them? They, on the other hand, who have reverence
for gods and guests, who are liberal, who are fond
of good and honest men, go, in consequence of their
acts of charity, along that happy way which belongs
to persons of cleansed souls. They that have
no reverence for virtue are as vile among men as seedless
grains among corn or the gnat among birds. That
which is ordained in consequence of the acts of a
past life pursues the actor even if the latter strives
his best for leaving it behind. It sleeps when
he sleeps and does whatever else he does. Like
his shadow it rests when he rests, proceeds when he
proceeds, and acts when he acts. Whatever acts
a man does he has certainly to obtain the fruits thereof.
Death is dragging all creatures who are surely destined
to fall (into orders of existence they deserve) and
who are surely ’liable to enjoy or suffer that
which has been ordained as the consequence of their
acts. The acts of a past life develop their consequences
in their own proper time even as flowers and fruits,
without extraneous efforts of any kind, never fail
to appear when their proper time comes. After
the consequences, as ordained, of the acts of a past
life, have been exhausted (by enjoyment or sufferings),
honour and disgrace, gain and loss, decay and growth,
no longer flow or appear in respect of any one.
This happens repeatedly. A creature while still
in the mother’s womb enjoys or suffers the happiness
or the misery that has been ordained for him in consequence
of his own acts. In childhood or youth or old
age, at whatever period of life one does an act good
or bad, the consequences thereof are sure to visit
him in his next life at precisely the same period.
As a calf recognises and approaches its parent in the
midst of even a thousand kine, even so the acts of
a past life recognise and visit the doer in his new
life. Washed in water a (dirty) piece of cloth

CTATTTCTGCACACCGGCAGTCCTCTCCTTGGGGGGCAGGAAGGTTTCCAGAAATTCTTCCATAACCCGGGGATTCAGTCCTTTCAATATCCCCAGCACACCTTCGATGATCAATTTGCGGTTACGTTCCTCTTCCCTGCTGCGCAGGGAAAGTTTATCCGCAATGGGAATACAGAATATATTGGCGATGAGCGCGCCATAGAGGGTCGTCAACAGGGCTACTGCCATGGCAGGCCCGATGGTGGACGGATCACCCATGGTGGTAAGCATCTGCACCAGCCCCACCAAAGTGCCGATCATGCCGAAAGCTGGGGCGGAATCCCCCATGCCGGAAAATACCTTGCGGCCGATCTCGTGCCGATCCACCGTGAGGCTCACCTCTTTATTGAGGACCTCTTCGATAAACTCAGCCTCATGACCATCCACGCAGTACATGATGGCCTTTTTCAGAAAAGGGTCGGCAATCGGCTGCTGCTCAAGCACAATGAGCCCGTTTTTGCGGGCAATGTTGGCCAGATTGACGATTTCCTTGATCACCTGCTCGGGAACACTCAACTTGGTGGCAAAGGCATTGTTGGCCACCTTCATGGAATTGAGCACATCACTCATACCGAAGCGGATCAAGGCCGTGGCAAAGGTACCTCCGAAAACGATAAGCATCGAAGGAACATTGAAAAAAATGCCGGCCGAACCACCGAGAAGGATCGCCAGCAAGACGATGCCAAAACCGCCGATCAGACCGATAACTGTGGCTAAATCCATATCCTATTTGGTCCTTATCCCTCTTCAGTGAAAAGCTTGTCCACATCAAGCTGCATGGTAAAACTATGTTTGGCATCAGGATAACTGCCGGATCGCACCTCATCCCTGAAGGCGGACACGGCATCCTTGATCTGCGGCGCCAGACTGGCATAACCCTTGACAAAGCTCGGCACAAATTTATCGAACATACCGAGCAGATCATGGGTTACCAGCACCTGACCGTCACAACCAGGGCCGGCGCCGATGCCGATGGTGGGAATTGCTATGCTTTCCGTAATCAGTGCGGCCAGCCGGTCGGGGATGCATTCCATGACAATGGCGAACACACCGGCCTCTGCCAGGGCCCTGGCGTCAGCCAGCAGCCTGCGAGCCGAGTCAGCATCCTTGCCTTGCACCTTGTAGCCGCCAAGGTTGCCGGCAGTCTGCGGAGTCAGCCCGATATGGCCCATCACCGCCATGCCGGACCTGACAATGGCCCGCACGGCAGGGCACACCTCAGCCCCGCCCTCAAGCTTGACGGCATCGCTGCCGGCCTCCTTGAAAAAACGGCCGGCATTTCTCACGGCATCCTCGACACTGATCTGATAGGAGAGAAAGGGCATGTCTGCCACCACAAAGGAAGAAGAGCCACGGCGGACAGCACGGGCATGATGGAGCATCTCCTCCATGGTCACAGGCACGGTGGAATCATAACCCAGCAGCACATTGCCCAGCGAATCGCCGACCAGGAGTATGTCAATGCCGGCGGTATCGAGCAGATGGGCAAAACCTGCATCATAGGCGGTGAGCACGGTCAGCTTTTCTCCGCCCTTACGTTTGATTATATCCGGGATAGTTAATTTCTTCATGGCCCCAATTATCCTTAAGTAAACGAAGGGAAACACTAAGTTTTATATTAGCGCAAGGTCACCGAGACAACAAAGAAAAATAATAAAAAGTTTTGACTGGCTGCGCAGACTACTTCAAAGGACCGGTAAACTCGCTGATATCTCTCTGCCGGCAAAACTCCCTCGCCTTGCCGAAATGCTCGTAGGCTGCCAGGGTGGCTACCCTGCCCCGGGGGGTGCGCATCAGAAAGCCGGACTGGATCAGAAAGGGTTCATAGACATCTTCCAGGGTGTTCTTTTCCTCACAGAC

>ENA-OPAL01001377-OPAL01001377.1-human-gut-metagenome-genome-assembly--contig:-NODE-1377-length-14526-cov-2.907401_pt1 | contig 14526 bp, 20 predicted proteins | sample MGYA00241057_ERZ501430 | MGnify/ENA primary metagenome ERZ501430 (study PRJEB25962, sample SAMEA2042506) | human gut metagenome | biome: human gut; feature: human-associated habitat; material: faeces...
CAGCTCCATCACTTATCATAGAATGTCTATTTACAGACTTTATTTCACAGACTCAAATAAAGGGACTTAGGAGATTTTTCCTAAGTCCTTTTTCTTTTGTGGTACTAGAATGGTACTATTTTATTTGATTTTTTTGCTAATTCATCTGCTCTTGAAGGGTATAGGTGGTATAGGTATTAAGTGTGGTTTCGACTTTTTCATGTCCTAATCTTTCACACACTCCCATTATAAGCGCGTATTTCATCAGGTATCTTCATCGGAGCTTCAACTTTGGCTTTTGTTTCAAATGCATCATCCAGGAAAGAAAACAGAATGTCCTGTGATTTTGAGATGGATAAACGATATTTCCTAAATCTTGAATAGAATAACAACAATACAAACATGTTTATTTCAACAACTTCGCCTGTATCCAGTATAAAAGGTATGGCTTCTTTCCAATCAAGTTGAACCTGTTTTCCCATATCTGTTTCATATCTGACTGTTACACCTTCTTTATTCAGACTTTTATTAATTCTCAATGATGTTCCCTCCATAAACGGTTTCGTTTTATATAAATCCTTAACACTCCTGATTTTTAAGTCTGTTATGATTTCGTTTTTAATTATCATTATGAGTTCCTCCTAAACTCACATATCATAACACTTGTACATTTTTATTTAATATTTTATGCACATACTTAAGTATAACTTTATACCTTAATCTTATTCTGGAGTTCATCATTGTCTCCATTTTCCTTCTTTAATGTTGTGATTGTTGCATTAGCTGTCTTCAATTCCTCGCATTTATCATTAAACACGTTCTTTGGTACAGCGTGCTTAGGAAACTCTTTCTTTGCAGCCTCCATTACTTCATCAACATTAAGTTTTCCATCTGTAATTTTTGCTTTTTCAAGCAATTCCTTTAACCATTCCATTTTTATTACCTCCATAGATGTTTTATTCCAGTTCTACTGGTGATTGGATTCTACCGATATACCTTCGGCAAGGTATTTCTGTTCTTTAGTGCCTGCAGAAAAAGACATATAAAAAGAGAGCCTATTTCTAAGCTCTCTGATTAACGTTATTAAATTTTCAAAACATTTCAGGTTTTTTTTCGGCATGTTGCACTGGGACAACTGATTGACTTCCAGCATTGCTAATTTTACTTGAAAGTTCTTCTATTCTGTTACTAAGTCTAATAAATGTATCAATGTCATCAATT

becomes clean. Similarly, men burning in repentance
obtain endless happiness by proper penances.
Those that can take up their residence in the woods
and by performing austerities for a long period can
wash themselves of their sins, succeed in obtaining
the objects on which they set their hearts. As
no one can mark the track of birds in the sky or of
fishes in the water, similarly, the track of persons
whose souls have been cleansed by knowledge cannot
be marked by any. There is no need of any more
eloquence or any more reference to sinful acts.
Suffice it to say that one should, with proper judgment
and as befits one best, do what is for one’s
good. This is the means by which wisdom and high
felicity may be achieved.’”
“Yudhishthira said, ’Whence has this universe
consisting of mobile and immobile creatures been created?
Whom does it go to when destruction sets in?
Tell me this, O grandsire! Indeed, by whom has
this universe with its oceans, its firmament, its
mountains, its clouds, its lands, its fire, and its
wind, been created. How were all objects created?
Whence this division into separate orders of existence?
Whence are their purity and impurity, and the ordinances
about virtue and vice? Of what kind is the life
of living creatures? Where also do they go who
die. Tell us everything about this and the other